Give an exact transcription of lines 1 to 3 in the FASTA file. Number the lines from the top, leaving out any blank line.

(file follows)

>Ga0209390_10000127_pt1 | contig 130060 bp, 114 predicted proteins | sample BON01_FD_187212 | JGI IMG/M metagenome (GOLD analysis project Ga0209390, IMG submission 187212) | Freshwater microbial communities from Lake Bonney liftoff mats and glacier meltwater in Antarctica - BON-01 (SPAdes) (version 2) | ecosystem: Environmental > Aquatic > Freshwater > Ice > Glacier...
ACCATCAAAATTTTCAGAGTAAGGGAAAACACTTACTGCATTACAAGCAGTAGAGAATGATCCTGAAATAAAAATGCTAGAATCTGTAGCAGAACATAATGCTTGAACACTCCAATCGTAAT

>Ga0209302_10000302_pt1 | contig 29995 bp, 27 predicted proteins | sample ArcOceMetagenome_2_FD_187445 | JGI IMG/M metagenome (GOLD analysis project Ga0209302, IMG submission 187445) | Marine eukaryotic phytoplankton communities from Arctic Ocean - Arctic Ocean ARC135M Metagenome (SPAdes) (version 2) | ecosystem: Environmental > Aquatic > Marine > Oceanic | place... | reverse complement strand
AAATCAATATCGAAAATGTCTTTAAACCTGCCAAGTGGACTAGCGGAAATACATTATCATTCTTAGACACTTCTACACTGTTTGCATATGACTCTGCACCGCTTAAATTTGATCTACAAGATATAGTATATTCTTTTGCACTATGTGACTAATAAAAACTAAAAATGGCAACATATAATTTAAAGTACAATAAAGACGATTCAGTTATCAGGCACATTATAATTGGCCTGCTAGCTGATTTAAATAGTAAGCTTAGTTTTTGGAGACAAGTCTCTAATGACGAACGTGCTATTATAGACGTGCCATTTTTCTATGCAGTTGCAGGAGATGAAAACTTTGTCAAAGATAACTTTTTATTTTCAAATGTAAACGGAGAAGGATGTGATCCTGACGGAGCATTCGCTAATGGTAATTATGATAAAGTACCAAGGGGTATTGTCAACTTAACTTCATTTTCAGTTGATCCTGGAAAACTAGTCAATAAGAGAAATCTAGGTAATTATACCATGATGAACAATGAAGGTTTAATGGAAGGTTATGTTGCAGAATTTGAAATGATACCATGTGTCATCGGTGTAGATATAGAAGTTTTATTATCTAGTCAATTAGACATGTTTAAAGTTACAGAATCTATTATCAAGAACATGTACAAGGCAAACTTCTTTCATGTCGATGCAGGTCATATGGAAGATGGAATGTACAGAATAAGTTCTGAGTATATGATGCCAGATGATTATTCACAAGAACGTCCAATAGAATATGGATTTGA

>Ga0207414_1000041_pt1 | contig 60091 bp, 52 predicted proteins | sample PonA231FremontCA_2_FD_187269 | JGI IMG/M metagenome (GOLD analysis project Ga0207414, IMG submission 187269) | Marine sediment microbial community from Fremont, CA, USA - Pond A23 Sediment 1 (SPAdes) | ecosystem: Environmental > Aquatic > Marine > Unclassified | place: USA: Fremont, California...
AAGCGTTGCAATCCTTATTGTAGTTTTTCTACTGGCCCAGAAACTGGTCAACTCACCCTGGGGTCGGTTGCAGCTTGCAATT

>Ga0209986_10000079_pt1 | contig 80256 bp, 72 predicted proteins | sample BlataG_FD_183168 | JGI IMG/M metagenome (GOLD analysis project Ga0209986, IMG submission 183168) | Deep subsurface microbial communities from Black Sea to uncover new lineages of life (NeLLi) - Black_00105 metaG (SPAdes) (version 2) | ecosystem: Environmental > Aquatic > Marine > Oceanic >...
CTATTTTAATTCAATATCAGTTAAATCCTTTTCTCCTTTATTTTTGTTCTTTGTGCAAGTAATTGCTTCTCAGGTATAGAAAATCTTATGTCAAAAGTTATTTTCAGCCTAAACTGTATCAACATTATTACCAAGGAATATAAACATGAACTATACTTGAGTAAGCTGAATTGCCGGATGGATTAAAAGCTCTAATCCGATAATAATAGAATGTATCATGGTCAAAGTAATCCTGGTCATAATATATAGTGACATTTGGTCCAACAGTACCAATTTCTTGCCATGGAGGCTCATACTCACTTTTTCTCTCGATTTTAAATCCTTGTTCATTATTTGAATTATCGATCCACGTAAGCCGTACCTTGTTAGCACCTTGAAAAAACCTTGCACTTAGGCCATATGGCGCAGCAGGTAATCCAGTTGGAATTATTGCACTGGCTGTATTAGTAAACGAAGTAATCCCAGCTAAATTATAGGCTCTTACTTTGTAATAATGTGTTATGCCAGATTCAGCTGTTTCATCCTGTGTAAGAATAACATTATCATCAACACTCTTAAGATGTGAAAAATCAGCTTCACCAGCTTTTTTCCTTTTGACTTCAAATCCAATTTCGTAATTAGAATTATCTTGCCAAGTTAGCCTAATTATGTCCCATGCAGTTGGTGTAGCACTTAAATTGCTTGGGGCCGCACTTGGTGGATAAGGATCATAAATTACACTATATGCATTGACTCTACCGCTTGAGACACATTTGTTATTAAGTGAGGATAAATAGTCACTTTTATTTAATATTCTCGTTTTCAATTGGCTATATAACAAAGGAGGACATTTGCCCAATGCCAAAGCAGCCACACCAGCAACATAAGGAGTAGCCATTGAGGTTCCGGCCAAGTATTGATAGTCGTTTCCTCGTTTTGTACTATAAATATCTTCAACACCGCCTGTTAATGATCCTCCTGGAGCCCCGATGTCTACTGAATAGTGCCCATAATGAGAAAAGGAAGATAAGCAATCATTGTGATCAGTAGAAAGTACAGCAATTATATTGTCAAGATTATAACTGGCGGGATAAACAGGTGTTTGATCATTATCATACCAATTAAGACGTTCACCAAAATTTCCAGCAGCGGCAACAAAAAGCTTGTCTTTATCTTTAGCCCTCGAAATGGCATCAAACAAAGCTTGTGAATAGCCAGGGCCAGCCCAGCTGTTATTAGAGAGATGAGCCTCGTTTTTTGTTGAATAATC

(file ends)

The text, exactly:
>Ga0209390_10000127_pt1 | contig 130060 bp, 114 predicted proteins | sample BON01_FD_187212 | JGI IMG/M metagenome (GOLD analysis project Ga0209390, IMG submission 187212) | Freshwater microbial communities from Lake Bonney liftoff mats and glacier meltwater in Antarctica - BON-01 (SPAdes) (version 2) | ecosystem: Environmental > Aquatic > Freshwater > Ice > Glacier...
ACCATCAAAATTTTCAGAGTAAGGGAAAACACTTACTGCATTACAAGCAGTAGAGAATGATCCTGAAATAAAAATGCTAGAATCTGTAGCAGAACATAATGCTTGAACACTCCAATCGTAAT

>Ga0209302_10000302_pt1 | contig 29995 bp, 27 predicted proteins | sample ArcOceMetagenome_2_FD_187445 | JGI IMG/M metagenome (GOLD analysis project Ga0209302, IMG submission 187445) | Marine eukaryotic phytoplankton communities from Arctic Ocean - Arctic Ocean ARC135M Metagenome (SPAdes) (version 2) | ecosystem: Environmental > Aquatic > Marine > Oceanic | place... | reverse complement strand